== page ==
Holiday times the world was my oyster: from mindstore to marshmallow test; emotional intelligence to enterprise; Ulug Begh to Oberammergau; Santa Claus to Genghis Khan; Fringe reviews to virtual felines . . . Holiday pieces in their infinite variety were probably the most fun - just because in general the great and serious themes of Scottish education develop slowly - and with a fair degree of predictability according to the political circumstance of the day. My first piece appeared on the eve of rebirth of single-tier councils in 1995: a new beginning after the failure of the regions to grip the public imagination; or, under old-style socialism, to curb the terrifying levels of bureaucracy which for decades bled resource away from the classroom.
The 90s were interesting years, and their history has still to be written. Mid-decade saw the departure of possibly Scottish education's most radical reforming figure since the war - first as education minister, and then as Secretary of State. Michael Forsyth was the man who first said that 11 years (from age 5-16) was too long in a child's life to go without external testing of what and whether the child had learnt. That lesson, 12 years on, has still not been fully digested in Scotland: see this month's report to the Executive which confirms the long-held guesstimate that nearly one in four Scots adults continues to have major problems in everyday living with reading and number.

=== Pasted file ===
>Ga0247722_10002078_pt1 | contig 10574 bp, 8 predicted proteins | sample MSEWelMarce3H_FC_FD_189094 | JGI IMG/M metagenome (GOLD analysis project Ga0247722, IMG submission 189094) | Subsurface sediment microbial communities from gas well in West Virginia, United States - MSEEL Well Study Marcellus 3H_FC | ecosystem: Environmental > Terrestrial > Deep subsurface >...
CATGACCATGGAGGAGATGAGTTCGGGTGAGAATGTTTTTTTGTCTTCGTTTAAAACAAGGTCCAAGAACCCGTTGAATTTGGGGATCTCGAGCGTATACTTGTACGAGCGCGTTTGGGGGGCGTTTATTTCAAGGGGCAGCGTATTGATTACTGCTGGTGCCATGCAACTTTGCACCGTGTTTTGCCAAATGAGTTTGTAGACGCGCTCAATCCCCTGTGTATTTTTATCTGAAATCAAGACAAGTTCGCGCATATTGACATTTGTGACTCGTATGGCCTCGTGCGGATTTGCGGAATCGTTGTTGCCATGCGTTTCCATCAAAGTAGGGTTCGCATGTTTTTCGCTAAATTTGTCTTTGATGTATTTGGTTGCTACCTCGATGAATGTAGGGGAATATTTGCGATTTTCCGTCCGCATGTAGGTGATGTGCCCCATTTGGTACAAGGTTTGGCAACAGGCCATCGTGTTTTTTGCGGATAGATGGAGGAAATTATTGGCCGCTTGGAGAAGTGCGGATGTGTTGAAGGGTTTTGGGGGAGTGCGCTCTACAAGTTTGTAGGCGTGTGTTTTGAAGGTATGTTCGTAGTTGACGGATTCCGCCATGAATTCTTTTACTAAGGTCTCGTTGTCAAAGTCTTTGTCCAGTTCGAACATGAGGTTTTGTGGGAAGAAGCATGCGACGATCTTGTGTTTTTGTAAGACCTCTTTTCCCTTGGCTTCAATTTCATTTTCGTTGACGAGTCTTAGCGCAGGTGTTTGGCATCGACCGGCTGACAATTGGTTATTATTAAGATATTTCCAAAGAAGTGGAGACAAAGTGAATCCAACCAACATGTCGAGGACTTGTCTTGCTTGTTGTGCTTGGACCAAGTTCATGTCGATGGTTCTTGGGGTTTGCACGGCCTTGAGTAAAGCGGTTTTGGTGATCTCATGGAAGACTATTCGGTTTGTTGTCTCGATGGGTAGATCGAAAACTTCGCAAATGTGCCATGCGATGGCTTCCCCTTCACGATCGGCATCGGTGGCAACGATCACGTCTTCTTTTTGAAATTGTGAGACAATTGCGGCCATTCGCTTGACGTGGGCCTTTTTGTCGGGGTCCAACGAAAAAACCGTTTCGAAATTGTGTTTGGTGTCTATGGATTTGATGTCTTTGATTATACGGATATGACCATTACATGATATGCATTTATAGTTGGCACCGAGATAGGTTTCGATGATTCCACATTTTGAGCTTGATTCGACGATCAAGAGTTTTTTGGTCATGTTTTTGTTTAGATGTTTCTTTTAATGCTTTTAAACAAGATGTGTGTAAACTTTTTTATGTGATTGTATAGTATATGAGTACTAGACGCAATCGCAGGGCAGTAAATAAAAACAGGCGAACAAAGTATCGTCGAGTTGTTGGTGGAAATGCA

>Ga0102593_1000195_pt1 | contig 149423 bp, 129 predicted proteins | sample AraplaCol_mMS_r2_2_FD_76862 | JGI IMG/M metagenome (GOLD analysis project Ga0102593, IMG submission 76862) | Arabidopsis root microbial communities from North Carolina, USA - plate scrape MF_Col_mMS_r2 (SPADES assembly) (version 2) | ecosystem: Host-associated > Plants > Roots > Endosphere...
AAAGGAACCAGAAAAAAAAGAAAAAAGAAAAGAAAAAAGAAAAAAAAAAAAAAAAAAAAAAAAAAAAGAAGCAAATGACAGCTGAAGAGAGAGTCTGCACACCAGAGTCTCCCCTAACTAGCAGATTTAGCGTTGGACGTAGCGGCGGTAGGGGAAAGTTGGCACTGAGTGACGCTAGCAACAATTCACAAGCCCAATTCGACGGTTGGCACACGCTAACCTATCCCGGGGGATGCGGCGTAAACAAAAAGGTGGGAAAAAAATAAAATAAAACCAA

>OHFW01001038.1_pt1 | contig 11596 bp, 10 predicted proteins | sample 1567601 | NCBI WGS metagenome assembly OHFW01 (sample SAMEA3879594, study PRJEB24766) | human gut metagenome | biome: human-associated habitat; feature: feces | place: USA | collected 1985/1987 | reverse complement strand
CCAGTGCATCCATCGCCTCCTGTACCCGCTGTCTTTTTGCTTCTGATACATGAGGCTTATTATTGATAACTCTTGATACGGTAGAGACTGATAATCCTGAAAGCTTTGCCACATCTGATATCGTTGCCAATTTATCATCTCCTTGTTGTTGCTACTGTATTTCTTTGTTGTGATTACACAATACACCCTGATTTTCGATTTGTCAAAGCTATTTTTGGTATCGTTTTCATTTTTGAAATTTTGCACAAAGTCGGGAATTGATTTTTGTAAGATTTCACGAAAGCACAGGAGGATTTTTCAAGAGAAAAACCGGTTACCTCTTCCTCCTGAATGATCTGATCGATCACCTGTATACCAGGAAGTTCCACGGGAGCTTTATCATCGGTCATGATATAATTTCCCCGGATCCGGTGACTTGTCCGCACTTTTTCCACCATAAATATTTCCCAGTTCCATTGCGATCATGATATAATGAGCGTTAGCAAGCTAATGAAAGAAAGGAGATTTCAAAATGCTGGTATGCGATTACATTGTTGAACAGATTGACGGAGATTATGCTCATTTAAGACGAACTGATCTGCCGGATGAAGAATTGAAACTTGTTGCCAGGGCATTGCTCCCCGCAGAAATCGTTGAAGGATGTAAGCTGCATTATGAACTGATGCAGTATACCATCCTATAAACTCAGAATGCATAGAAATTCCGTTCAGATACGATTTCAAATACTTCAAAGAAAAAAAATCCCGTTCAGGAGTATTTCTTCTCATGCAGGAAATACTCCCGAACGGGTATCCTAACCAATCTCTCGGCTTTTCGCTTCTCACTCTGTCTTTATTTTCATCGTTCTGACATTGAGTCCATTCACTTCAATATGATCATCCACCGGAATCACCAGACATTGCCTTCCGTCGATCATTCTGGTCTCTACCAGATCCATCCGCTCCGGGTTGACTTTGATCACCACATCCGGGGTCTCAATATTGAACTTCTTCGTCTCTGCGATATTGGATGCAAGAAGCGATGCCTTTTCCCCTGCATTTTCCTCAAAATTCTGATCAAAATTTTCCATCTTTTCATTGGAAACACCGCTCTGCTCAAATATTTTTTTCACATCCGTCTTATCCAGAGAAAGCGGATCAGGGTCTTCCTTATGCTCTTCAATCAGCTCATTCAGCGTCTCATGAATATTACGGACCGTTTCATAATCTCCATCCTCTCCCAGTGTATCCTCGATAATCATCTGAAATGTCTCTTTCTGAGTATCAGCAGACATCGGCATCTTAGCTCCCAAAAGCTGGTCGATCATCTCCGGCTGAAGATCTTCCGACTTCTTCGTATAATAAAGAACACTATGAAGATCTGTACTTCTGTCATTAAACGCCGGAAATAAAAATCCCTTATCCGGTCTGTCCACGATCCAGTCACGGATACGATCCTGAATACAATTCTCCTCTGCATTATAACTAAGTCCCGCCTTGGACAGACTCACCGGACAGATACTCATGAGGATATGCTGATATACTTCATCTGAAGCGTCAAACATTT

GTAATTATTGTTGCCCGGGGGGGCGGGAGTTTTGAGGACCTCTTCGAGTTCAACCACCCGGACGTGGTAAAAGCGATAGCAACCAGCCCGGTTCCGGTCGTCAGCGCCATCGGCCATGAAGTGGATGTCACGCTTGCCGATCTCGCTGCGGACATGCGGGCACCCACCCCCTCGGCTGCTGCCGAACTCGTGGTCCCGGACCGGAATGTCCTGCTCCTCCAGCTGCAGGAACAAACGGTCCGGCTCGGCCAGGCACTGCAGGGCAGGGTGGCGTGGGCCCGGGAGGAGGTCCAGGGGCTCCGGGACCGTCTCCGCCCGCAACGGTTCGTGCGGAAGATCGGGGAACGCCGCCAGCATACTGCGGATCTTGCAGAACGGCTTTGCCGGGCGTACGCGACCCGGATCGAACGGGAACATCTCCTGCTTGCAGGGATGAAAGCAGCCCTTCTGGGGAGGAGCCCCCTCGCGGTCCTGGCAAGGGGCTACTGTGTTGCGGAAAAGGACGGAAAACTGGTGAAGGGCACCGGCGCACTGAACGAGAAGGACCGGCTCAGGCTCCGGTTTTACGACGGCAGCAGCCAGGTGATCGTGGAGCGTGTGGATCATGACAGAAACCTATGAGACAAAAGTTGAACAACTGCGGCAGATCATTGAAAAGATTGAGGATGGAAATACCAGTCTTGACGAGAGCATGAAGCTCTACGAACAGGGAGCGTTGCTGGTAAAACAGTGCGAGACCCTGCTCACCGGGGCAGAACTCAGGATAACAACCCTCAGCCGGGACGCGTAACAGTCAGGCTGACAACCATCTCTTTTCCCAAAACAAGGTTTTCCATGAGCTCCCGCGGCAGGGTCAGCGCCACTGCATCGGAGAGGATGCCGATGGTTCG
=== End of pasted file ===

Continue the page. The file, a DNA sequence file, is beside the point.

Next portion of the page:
The conclusive endorsement of his legacy is the fact that so much of what he argued for lives on in the policies of reinvented Scottish Labour. School choice and, increasingly, specialisation; partnership for parents; an ending to the school quality lottery; teacher appraisal; public private partnerships - all these, so bitterly contested in their time, have since been repackaged and represented as everyday currency.
Even two of the most sacred Scottish cows of all would seem to be losing some of their hallowed inviolacy. Various commentators, including headteacher Brian Toner in this column, now feel able to come out and recommend the practice of setting: for example maths setting in P6-P7. Or consider the recent surprising pronouncement of the former depute general secretary of the EIS: "specialisation in upper secondary could be the salvation of the Scottish comprehensive". Ideas are indeed shifting in surprising places, with perhaps a glancing look at developments in the south.
This is a fascinating crossroads for Scottish education. It is natural at this time for the Executive to want go its own way with not too much time spent on analysing increasingly diverse approaches in England, to say nothing on what we fail to learn as a nation about how European countries tackle similar problems.
But it would be good if a profession growing steadily stronger in self-confidence and public esteem would now take the lead in allowing education policy to grow, free from political correctness, from the grass-roots experience of practising teachers themselves.